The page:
Salmon has been a pillar of Russian cuisine for centuries. In lean times, all parts of the fish went into the soup, say Glenn R. Mack and Asele Surina in their book Food Culture in Russia and Central Asia (Greenwood, 2005). But in "more prosperous times they were strained out to make a clear broth". This recipe is based on one in Please to the Table by Anya von Bremzen and John Welchman (Workman, 1990).
Find this recipe in our cookbook, SAVEUR: Soups and Stews
- 1⁄4 cup extra-virgin olive oil
- 4 small carrots (1 chopped, 3 thinly sliced)
- 8 black peppercorns
- 4 sprigs flat-leaf parsley
- 4 sprigs dill
- 2 leeks (white parts only), thickly sliced crosswise and washed
- 2 ribs celery, roughly chopped
- 2 bay leaves
- 1⁄2 tsp. crushed red pepper flakes
- 1 1⁄2 cups white wine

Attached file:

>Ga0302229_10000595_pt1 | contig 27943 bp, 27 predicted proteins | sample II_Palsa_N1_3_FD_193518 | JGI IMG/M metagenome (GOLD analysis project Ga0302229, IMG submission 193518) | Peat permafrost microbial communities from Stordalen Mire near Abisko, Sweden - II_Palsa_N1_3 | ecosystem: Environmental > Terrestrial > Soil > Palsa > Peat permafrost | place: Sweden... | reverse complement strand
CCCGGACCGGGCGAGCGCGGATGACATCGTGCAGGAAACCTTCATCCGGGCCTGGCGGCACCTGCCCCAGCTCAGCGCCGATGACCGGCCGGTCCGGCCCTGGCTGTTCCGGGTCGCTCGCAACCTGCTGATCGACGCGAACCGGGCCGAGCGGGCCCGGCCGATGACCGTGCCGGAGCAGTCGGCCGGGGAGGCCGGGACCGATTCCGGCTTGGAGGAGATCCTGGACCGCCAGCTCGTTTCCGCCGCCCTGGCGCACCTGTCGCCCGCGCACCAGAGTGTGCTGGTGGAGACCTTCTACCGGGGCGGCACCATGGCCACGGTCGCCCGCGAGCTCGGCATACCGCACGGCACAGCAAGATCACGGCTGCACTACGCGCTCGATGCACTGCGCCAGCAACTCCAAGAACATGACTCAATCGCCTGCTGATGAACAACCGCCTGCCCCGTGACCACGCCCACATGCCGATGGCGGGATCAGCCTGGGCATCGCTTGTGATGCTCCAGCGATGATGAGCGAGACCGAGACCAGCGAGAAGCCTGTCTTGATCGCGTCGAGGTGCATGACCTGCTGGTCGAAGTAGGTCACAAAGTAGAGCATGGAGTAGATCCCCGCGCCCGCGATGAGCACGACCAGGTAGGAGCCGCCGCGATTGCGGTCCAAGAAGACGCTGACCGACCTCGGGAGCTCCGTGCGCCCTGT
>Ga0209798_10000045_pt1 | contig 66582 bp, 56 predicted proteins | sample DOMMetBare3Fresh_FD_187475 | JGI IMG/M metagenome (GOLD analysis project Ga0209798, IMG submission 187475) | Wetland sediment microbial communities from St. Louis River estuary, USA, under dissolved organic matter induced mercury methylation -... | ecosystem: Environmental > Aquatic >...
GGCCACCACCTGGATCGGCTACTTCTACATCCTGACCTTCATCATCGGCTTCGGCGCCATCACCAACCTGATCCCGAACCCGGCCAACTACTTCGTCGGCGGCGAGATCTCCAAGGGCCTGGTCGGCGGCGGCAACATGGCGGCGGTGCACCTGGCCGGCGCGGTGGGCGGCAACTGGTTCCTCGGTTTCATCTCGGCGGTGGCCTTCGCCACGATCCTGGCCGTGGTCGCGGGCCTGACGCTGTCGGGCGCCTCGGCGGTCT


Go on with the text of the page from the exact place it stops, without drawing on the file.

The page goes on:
- 1 lb. fish bones, such as snapper, rinsed
- 1 salmon head (about 1 lb.), gills removed
- 3 medium yukon gold potatoes, peeled and cut into 1⁄4" chunks
- 1 lb. skinless boneless salmon filet, cut into 1" cubes
- 1 tbsp. fresh lemon juice
- Kosher salt and freshly ground black pepper, to taste
- 4 scallions, thinly sliced on the diagonal
Heat the olive oil in a 6-quart pot over medium-high heat. Add chopped carrots, peppercorns, parsley, dill, leeks, celery, bay leaves, and pepper flakes and cook until vegetables are soft, about 10 minutes. Add 6 cups water, wine, snapper bones, and salmon head and bring to a boil over high heat. Reduce heat to medium-low and simmer, covered, skimming off any froth that rises to the surface, for 35 minutes. Strain the broth through a fine-mesh sieve into a bowl. Discard the solids.
Wipe out the pot and add the broth along with the remaining carrots and potatoes. Bring to a boil, covered, over high heat. Reduce heat to medium-low and simmer, covered, until potatoes and carrots are tender, about 25 minutes.
Add salmon to soup; simmer until just cooked through, about 5 minutes. Add lemon juice and season generously with salt and pepper. Divide soup between bowls; garnish with the scallions.